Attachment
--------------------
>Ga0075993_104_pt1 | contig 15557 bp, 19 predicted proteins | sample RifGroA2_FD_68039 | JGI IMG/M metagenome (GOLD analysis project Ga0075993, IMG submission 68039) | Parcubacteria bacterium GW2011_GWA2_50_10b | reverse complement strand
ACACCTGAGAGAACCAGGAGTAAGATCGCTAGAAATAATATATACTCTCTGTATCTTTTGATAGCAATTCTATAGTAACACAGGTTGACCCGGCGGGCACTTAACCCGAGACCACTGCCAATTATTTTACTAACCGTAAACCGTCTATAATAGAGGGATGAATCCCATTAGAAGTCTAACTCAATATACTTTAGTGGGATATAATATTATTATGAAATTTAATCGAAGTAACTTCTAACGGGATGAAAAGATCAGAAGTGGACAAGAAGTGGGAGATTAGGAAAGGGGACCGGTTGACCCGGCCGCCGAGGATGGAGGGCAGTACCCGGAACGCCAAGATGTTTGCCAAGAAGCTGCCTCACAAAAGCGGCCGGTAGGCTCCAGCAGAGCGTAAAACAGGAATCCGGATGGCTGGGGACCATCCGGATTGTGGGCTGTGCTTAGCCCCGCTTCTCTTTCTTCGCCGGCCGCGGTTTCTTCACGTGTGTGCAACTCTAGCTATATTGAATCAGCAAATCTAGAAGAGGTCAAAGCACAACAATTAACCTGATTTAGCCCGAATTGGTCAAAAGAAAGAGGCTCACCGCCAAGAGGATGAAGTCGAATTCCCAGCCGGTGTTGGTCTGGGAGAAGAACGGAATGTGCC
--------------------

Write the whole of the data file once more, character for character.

>Ga0075993_104_pt1 | contig 15557 bp, 19 predicted proteins | sample RifGroA2_FD_68039 | JGI IMG/M metagenome (GOLD analysis project Ga0075993, IMG submission 68039) | Parcubacteria bacterium GW2011_GWA2_50_10b | reverse complement strand
ACACCTGAGAGAACCAGGAGTAAGATCGCTAGAAATAATATATACTCTCTGTATCTTTTGATAGCAATTCTATAGTAACACAGGTTGACCCGGCGGGCACTTAACCCGAGACCACTGCCAATTATTTTACTAACCGTAAACCGTCTATAATAGAGGGATGAATCCCATTAGAAGTCTAACTCAATATACTTTAGTGGGATATAATATTATTATGAAATTTAATCGAAGTAACTTCTAACGGGATGAAAAGATCAGAAGTGGACAAGAAGTGGGAGATTAGGAAAGGGGACCGGTTGACCCGGCCGCCGAGGATGGAGGGCAGTACCCGGAACGCCAAGATGTTTGCCAAGAAGCTGCCTCACAAAAGCGGCCGGTAGGCTCCAGCAGAGCGTAAAACAGGAATCCGGATGGCTGGGGACCATCCGGATTGTGGGCTGTGCTTAGCCCCGCTTCTCTTTCTTCGCCGGCCGCGGTTTCTTCACGTGTGTGCAACTCTAGCTATATTGAATCAGCAAATCTAGAAGAGGTCAAAGCACAACAATTAACCTGATTTAGCCCGAATTGGTCAAAAGAAAGAGGCTCACCGCCAAGAGGATGAAGTCGAATTCCCAGCCGGTGTTGGTCTGGGAGAAGAACGGAATGTGCC